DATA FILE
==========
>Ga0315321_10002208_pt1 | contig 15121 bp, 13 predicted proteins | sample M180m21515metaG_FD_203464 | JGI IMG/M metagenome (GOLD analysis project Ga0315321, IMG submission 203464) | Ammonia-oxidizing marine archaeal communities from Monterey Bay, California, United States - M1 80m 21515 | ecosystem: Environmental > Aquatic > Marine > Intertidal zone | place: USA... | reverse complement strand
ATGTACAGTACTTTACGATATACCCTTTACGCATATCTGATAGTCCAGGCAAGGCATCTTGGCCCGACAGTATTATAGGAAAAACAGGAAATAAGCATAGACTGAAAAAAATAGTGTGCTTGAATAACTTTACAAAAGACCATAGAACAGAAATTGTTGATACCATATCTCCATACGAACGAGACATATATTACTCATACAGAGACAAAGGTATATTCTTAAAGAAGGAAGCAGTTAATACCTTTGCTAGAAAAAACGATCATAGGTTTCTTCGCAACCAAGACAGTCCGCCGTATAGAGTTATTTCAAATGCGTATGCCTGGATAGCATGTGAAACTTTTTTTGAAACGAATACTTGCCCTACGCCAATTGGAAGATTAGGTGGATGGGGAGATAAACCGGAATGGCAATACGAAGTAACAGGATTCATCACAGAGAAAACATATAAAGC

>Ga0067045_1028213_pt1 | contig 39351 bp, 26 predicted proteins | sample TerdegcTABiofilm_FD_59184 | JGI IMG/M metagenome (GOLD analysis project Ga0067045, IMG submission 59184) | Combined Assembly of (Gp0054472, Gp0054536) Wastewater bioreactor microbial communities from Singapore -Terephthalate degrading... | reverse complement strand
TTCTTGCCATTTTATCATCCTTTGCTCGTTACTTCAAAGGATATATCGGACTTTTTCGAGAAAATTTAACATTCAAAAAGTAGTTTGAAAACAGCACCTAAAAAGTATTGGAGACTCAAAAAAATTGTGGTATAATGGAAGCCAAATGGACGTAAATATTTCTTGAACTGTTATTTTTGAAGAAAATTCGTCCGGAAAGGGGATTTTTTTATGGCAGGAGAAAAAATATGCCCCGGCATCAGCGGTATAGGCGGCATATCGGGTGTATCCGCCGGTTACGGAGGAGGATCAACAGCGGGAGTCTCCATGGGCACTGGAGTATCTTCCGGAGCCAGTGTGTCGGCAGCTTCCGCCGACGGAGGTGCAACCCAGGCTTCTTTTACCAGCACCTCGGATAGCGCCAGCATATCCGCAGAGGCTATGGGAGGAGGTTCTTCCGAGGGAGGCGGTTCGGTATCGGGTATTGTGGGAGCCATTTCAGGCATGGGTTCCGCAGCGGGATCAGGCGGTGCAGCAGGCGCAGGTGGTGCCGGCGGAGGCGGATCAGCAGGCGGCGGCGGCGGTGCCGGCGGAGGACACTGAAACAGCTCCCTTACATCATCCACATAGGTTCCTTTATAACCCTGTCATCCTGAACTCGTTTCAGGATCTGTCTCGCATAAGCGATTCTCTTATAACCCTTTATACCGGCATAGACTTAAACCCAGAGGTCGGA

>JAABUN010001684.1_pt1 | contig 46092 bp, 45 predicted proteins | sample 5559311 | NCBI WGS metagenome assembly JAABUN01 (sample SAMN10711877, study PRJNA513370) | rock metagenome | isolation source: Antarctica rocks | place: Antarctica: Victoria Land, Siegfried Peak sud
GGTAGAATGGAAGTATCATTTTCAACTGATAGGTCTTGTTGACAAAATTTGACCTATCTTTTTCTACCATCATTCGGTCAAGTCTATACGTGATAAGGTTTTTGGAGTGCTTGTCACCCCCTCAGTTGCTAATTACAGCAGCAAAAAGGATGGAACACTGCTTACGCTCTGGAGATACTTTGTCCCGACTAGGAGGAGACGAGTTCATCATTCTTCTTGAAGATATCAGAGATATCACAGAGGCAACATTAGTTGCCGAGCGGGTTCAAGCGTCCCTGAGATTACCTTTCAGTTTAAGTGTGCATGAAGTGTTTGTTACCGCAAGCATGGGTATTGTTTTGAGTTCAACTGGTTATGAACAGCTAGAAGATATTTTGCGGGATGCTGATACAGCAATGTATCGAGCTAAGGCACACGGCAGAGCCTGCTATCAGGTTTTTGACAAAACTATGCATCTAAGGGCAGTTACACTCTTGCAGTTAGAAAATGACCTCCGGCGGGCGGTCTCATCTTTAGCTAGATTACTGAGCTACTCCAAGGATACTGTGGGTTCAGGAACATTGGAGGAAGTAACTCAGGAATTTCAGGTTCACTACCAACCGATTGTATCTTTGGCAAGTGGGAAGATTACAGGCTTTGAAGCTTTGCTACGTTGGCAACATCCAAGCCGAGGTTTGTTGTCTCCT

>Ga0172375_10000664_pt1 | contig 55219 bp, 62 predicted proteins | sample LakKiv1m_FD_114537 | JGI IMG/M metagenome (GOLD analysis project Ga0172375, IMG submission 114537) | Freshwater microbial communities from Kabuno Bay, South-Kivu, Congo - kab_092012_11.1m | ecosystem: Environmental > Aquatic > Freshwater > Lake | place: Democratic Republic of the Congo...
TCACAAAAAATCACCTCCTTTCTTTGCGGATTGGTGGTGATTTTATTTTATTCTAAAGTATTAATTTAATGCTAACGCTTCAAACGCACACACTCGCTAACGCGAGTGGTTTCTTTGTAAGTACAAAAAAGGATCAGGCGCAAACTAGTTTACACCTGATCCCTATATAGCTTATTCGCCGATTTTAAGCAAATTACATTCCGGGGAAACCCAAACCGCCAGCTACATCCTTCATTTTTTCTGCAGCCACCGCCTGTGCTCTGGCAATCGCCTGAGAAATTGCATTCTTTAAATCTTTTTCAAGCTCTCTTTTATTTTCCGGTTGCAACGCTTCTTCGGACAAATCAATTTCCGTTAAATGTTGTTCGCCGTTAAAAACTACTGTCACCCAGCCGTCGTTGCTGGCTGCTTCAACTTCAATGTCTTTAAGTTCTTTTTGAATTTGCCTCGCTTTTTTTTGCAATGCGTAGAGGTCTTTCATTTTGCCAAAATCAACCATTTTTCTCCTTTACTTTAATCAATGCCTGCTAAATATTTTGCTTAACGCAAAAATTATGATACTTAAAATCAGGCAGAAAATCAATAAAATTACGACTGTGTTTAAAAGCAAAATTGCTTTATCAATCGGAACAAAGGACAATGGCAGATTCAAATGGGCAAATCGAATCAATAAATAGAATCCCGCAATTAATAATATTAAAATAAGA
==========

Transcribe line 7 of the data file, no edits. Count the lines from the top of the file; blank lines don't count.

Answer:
>Ga0172375_10000664_pt1 | contig 55219 bp, 62 predicted proteins | sample LakKiv1m_FD_114537 | JGI IMG/M metagenome (GOLD analysis project Ga0172375, IMG submission 114537) | Freshwater microbial communities from Kabuno Bay, South-Kivu, Congo - kab_092012_11.1m | ecosystem: Environmental > Aquatic > Freshwater > Lake | place: Democratic Republic of the Congo...